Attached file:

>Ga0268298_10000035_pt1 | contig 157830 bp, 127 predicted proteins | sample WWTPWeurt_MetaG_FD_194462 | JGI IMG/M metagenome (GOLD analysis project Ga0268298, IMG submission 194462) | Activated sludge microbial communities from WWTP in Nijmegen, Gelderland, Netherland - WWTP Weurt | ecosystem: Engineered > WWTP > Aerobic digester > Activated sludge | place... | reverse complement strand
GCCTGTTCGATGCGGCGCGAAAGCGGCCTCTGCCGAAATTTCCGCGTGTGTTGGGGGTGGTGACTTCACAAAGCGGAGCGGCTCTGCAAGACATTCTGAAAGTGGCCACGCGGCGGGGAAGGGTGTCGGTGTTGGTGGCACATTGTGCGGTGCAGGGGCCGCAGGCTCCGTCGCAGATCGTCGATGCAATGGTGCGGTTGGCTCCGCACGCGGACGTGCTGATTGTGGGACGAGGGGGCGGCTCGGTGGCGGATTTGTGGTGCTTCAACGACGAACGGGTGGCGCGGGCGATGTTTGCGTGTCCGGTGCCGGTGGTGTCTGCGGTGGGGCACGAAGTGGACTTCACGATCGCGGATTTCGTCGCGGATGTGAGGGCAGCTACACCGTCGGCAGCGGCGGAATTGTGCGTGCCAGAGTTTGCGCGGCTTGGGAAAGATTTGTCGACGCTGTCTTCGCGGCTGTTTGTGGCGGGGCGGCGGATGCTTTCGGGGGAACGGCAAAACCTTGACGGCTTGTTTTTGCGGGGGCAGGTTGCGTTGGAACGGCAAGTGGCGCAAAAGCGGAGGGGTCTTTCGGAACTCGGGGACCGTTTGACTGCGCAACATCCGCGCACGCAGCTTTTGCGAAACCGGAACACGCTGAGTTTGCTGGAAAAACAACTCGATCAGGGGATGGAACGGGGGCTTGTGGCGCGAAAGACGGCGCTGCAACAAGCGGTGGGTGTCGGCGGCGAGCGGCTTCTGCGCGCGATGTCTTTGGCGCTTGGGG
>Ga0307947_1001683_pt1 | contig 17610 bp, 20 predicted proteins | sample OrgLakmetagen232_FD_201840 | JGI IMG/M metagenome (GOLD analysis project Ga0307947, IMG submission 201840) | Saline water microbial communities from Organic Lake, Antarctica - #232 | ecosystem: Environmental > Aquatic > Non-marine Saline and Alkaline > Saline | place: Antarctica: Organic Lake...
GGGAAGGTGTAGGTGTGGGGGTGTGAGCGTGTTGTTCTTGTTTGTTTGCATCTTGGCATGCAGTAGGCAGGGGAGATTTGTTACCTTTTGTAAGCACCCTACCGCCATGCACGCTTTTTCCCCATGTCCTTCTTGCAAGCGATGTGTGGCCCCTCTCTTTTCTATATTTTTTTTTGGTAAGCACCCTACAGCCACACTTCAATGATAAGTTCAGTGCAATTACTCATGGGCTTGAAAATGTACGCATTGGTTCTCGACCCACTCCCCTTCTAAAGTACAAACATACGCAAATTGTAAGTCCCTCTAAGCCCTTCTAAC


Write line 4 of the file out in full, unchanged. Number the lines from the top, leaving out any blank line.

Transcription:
GGGAAGGTGTAGGTGTGGGGGTGTGAGCGTGTTGTTCTTGTTTGTTTGCATCTTGGCATGCAGTAGGCAGGGGAGATTTGTTACCTTTTGTAAGCACCCTACCGCCATGCACGCTTTTTCCCCATGTCCTTCTTGCAAGCGATGTGTGGCCCCTCTCTTTTCTATATTTTTTTTTGGTAAGCACCCTACAGCCACACTTCAATGATAAGTTCAGTGCAATTACTCATGGGCTTGAAAATGTACGCATTGGTTCTCGACCCACTCCCCTTCTAAAGTACAAACATACGCAAATTGTAAGTCCCTCTAAGCCCTTCTAAC